Getting there was the easy part. For the next year, the UN forces struggled to adapt to a lethal and ever-shifting environment. Still new to peacekeeping, and struggling to balance the diverging objectives of its Security Council members, the UN did not have its finest hour in The Congo. Consequently, its soldiers were tasked with a mission that may have looked fine on paper in New York, but often had little relevance to the facts on the Congolese ground. Linguistic and cultural differences within the peacekeeping force only added to the communications challenges of operating in central Africa.

Four months after arriving in the Congo, an 11-man Irish patrol was ambushed and 9 men were hacked to death by Baluba tribesmen at Niemba in the breakaway province of Katanga. The brutality of the killings sent shock-waves throughout Ireland. The following summer, the 155 men of A Company were deployed to the Katanga town of Jadotville, ostensibly to protect the community of Belgian settlers there.

In reality, the settlers were not only strongly anti-UN but were actively conspiring against their "protectors" with a force of up to 5,000 Katangese militia, led by the dogs of war – Belgian, Rhodesian and French mercenaries – veterans of WWII and Indochina. When the attack came on September 13, the men of A Company were completely isolated from other UN forces, and facing overwhelming odds.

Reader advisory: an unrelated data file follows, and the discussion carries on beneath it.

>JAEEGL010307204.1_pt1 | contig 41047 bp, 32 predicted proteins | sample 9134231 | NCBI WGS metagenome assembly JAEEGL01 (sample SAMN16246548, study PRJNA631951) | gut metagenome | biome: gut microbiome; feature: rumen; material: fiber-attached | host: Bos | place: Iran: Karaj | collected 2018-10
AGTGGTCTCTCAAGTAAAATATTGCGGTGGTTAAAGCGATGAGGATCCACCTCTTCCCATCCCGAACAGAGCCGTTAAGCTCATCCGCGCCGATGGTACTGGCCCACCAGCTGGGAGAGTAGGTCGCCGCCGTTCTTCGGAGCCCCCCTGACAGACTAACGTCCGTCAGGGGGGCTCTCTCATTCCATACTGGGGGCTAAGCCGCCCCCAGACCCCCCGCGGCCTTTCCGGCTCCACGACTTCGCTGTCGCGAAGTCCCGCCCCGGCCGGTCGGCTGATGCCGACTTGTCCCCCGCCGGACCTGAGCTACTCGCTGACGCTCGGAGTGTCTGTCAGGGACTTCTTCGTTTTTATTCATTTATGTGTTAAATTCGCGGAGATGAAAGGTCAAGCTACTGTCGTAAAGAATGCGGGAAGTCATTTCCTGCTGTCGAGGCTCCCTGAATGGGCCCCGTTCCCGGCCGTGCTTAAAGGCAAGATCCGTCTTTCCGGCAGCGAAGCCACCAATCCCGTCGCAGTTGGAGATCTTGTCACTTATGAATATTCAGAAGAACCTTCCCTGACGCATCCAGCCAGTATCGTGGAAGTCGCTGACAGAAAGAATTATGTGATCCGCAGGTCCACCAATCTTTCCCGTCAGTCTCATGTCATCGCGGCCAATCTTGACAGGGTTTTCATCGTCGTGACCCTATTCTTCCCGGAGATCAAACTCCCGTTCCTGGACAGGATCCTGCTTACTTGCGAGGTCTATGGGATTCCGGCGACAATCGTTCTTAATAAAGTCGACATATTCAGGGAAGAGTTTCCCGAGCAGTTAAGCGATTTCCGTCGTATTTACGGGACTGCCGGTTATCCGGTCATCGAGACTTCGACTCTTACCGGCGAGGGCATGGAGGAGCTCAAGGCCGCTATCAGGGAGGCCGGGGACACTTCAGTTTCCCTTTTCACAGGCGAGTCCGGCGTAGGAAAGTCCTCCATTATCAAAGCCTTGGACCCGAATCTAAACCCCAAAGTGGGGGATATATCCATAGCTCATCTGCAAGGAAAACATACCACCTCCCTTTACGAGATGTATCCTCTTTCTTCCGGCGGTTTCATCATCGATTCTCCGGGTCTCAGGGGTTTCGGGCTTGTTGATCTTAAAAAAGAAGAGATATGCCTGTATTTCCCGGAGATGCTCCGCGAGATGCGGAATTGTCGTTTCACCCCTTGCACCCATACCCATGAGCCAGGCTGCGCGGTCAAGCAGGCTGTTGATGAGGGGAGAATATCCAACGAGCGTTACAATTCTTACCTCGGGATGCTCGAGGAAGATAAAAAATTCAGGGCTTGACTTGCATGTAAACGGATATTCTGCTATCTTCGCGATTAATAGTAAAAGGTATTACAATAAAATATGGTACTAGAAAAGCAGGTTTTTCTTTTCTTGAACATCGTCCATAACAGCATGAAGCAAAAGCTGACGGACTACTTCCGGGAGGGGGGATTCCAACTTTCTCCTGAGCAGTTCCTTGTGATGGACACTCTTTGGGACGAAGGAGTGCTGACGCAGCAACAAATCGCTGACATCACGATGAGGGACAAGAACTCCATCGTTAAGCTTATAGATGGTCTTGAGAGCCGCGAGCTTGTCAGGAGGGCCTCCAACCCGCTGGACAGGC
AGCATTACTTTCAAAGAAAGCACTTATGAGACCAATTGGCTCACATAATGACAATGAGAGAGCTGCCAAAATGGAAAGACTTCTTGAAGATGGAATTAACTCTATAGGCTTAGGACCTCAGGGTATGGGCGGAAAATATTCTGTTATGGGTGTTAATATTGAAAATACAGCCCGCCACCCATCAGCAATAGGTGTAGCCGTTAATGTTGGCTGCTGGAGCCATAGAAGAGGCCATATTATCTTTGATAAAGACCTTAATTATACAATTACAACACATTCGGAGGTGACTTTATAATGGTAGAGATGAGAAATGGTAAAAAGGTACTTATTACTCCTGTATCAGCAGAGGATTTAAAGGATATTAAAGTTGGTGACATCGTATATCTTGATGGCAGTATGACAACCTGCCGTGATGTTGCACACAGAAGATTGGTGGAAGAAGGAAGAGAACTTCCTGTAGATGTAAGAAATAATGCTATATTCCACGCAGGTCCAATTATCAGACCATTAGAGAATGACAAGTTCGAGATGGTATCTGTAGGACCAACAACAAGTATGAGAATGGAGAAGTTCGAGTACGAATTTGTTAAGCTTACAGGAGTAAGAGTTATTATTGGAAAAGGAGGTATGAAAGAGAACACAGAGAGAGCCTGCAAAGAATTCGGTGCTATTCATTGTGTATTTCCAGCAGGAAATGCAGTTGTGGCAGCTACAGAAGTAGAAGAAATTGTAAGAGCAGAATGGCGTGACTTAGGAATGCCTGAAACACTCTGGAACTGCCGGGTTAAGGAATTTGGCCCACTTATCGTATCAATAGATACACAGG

Throughout the book, Power shows an ex-soldier's empathy for the Irish troops of A Company. He makes a compelling argument that they behaved bravely and honorably throughout a brutal ordeal, and were badly let down at many critical moments by those further up the UN political and military chain. Attacked by a vastly superior force led by hardened war veterans, A Company performed remarkably well in combat.

In Power's telling, a major factor in this was the leadership displayed by young officers, commissioned and noncommissioned alike. It is tempting to play armchair general and second guess the decisions made by Commandant Quinlan, the Commanding Officer of A Company, and Power recounts that many have done just that over the years.

Perhaps the author has led the reader in this, but Quinlan emerges from this telling as a true hero. Despite having his warnings and requests repeatedly ignored by senior officers, Quinlan does everything possible to fulfill an impossible mission. Then he brings his men home alive.

Beginning in Lebanon in 1958, Ireland has had troops deployed with the UN ever since, and the many thousands of Irish soldiers have earned a reputation for their toughness and professionalism. Eighy-six of them have died on UN duty, 26 in the Congo alone.

Twenty-six years after Jadotville, I served as a junior officer on a UN mission in Lebanon, by which time both the UN and the Irish Army were far more adept at peacekeeping. Yet even then the realpolitik at UNHQ could result in changes to our operational orders that made little sense to those of us on the ground.

Power's book is a reminder of the timeless nature of soldiering, and a maxim that is as relevant in Afghanistan today as it was in Jadotville in 1961. When the chips are down, soldiers do the brave things they do, not because of their belief in "the mission", but because of their trust in their leaders and their commitment to those beside them.

* Adrian Jones, a native of Roscommon, lives in New Jersey. He served in the Irish Army from 1981-89.